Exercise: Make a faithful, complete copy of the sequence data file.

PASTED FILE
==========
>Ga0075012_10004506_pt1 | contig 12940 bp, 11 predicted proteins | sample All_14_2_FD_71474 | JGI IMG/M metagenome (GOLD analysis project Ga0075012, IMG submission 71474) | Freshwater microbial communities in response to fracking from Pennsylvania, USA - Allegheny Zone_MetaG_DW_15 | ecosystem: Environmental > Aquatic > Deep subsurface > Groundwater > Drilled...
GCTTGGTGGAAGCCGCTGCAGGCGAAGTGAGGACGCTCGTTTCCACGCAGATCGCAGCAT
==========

>Ga0075012_10004506_pt1 | contig 12940 bp, 11 predicted proteins | sample All_14_2_FD_71474 | JGI IMG/M metagenome (GOLD analysis project Ga0075012, IMG submission 71474) | Freshwater microbial communities in response to fracking from Pennsylvania, USA - Allegheny Zone_MetaG_DW_15 | ecosystem: Environmental > Aquatic > Deep subsurface > Groundwater > Drilled...
GCTTGGTGGAAGCCGCTGCAGGCGAAGTGAGGACGCTCGTTTCCACGCAGATCGCAGCAT